With five games left in the season, the Rangers had a seven-point lead over Toronto. Then the Rangers went into a fatal tailspin, and the Leafs got hot. The key game was played March 19 between Toronto and the Canadiens. Plante could not play due to a severe case of boils, and so the Canadiens used Claude Pronovost in goal. He was bombed for five goals before coach Toe Blake yanked him in the third period. He was replaced by another nobody, Claude Cyr. It was his first and last NHL game. He gave up only one goal the rest of the way, but the damage was done. Toronto won 6–3. The Canadiens brought up the more capable Charlie Hodge from the Montreal Royals and on March 22, he beat the Rangers 4–2. The Rangers still had a chance to make the playoffs if Detroit beat Toronto. The Red Wings had a 3–0 lead that collapsed, and the Leafs won 6–4 and ousted the Rangers, making the playoffs themselves.

The Montreal Canadiens again won the regular season standings and again their players dominated the All-Star nominations (with six of a possible twelve, the same number as in 1956) and trophies as Jacques Plante won his fourth straight Vezina Trophy, Tom Johnson won the James Norris Memorial Trophy, ending teammate Doug Harvey's four-year monopoly, and Dickie Moore won the Art Ross Trophy, setting a new record for total points in a season: with a 41-goal, 55-assist campaign, "Digger" broke "Mr. Hockey's" record by a single point.

This season marked the final time until 1967 where we would see an active player that had played for a team not in the Original Six. Former Brooklyn Americans player Ken Mosdell suited up for 2 postseason games for the Canadiens that year, and retired after Montreal won the Cup.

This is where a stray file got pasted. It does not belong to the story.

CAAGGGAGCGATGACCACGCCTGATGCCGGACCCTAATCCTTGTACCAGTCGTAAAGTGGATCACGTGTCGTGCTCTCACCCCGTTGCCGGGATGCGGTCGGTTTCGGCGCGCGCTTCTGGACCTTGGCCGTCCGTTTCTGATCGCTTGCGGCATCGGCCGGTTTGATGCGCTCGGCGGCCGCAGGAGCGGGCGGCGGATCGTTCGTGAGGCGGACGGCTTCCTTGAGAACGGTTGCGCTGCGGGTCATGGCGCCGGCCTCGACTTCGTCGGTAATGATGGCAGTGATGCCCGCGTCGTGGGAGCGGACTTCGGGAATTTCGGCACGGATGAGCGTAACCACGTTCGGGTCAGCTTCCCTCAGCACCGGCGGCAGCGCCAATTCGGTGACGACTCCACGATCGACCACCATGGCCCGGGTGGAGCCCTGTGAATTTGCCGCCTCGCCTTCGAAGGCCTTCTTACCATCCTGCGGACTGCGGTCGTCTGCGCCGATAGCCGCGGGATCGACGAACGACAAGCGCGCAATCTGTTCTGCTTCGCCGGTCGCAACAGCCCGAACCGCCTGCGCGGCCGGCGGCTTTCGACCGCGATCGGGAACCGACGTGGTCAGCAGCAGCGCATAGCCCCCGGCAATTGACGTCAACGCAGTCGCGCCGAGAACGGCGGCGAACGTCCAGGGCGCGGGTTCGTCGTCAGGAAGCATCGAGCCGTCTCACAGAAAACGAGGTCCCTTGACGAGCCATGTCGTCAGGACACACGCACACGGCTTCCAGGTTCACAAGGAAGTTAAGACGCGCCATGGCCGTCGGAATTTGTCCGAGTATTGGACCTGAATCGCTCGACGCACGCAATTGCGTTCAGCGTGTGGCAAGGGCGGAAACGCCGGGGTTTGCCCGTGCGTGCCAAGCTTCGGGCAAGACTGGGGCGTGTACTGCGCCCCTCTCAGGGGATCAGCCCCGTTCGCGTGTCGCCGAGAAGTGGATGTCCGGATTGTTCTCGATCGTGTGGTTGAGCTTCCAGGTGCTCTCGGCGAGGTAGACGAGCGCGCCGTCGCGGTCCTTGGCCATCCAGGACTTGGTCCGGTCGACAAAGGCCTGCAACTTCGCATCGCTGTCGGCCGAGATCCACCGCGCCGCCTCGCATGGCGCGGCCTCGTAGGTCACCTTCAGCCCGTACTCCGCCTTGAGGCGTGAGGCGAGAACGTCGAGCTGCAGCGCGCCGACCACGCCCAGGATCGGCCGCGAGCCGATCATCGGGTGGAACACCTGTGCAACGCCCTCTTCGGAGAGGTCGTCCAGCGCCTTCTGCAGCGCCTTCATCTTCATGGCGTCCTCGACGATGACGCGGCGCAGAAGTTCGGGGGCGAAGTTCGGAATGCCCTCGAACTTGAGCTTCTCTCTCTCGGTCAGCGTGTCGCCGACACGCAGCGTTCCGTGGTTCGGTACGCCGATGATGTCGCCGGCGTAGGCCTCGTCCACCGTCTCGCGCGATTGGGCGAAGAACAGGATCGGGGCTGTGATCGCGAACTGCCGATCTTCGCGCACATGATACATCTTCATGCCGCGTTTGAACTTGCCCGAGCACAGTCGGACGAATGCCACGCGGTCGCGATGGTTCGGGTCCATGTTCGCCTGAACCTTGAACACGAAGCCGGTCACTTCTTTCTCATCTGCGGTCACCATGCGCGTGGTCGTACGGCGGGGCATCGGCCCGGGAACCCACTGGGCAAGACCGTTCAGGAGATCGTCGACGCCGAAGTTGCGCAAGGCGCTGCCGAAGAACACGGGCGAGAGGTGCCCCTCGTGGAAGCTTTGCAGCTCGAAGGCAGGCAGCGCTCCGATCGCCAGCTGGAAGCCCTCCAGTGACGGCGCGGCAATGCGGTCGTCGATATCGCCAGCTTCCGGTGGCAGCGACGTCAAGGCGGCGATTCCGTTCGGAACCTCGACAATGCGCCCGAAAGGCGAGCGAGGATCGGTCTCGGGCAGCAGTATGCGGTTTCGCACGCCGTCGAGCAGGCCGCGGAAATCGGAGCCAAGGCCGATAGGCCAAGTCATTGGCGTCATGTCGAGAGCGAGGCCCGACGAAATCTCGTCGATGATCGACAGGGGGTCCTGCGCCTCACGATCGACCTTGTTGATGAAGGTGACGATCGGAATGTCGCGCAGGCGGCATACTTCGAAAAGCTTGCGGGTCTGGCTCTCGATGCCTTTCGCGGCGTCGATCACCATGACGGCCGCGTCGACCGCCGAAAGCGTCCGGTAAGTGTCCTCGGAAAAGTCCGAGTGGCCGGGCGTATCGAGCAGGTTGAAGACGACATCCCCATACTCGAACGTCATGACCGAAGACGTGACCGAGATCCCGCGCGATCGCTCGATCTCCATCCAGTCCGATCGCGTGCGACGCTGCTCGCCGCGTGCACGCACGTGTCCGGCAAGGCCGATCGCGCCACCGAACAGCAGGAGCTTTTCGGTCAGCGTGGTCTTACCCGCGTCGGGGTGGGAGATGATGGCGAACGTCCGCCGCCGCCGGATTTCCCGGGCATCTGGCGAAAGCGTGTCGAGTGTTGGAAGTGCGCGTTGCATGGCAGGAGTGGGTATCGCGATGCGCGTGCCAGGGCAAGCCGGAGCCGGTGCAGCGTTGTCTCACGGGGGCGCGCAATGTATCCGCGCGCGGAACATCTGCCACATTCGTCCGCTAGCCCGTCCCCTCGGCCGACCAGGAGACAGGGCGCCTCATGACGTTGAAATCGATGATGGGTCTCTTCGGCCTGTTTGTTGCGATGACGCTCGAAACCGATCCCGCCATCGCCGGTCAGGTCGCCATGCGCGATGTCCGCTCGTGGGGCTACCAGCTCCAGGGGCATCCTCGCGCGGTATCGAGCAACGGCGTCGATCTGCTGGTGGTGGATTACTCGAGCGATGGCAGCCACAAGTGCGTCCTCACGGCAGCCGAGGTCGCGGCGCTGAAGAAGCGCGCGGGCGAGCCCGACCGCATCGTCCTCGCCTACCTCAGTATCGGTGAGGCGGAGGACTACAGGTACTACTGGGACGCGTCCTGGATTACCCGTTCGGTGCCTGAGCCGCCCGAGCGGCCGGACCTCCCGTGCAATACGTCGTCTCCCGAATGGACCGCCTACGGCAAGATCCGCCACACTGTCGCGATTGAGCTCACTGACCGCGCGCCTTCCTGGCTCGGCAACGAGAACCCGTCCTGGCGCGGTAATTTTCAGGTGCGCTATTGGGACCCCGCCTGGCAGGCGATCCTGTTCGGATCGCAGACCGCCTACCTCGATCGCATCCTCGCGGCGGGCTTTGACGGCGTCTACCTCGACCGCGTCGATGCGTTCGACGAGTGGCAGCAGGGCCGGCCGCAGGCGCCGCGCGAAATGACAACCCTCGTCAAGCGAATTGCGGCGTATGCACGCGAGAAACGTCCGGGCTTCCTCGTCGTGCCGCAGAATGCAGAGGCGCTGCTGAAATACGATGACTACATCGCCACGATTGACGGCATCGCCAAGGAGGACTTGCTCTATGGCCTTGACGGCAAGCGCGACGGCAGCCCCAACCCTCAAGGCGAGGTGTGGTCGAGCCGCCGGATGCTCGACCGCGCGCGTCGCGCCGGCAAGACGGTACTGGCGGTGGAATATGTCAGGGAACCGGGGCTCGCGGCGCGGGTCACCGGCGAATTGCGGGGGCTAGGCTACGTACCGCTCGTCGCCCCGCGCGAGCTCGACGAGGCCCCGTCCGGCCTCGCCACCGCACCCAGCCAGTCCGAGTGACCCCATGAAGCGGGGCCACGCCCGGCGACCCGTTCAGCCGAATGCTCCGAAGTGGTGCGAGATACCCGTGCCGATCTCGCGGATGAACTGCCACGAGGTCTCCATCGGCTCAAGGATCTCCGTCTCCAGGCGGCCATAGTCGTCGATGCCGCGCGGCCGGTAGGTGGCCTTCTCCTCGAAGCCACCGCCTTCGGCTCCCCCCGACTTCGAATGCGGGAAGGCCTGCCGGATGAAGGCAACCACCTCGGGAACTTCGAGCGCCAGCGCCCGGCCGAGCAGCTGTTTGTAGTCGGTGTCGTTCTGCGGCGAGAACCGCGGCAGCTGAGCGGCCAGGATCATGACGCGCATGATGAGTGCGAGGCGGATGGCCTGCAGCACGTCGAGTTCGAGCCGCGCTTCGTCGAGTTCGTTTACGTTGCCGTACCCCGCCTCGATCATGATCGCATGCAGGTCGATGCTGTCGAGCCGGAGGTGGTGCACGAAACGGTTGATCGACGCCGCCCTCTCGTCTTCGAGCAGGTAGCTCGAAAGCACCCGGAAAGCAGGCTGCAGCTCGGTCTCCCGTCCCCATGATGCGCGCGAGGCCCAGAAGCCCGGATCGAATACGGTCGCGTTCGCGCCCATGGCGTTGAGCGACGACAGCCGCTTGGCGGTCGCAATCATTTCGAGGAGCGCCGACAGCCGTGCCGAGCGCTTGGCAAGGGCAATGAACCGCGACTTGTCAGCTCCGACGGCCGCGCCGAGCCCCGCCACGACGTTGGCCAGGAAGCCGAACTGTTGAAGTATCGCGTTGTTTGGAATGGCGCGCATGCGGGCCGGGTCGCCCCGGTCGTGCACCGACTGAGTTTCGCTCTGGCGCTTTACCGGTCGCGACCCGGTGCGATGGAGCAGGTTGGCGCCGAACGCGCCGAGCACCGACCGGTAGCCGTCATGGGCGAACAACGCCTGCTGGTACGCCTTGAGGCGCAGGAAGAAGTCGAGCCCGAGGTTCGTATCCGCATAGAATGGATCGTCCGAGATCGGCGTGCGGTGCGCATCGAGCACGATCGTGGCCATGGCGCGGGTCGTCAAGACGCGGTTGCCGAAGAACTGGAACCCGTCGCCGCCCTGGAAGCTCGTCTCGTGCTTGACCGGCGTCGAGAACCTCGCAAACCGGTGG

Final standings

National Hockey League[1]
GP W L T GF GA DIFF Pts
1Montreal Canadiens70391813258158+10091
2Boston Bruins7032299205215−1073
3Chicago Black Hawks70282913197208−1169
4Toronto Maple Leafs70273211189201−1265
5New York Rangers70263212201217−1664
6Detroit Red Wings7025378167218−5158

Playoffs

Playoff bracket

Semifinals Stanley Cup Finals
      
1 Montreal 4
3 Chicago 2
1 Montreal 4
4 Toronto 1
2 Boston 3
4 Toronto 4

Semifinals

(1) Montreal Canadiens vs. (3) Chicago Black Hawks

Montreal won series 4–2

(2) Boston Bruins vs. (4) Toronto Maple Leafs

Toronto won series 4–3

Stanley Cup Finals

Montreal won series 4–1

Awards

1958–59 NHL awards
Prince of Wales Trophy:
(Regular season champion)
Montreal Canadiens
Art Ross Trophy:
(Top scorer)
Dickie Moore, Montreal Canadiens
Calder Memorial Trophy:
(Best first-year player)
Ralph Backstrom, Montreal Canadiens
Hart Trophy:
(Most valuable player)
Andy Bathgate, New York Rangers
James Norris Memorial Trophy:
(Best defenceman)
Tom Johnson, Montreal Canadiens
Lady Byng Memorial Trophy:
(Excellence and sportsmanship)
Alex Delvecchio, Detroit Red Wings
Vezina Trophy:
(Goaltender of team with the best goals-against average)
Jacques Plante, Montreal Canadiens

All-Star teams

First team  Position  Second team
Jacques Plante, Montreal Canadiens G Terry Sawchuk, Detroit Red Wings
Tom Johnson, Montreal Canadiens D Marcel Pronovost, Detroit Red Wings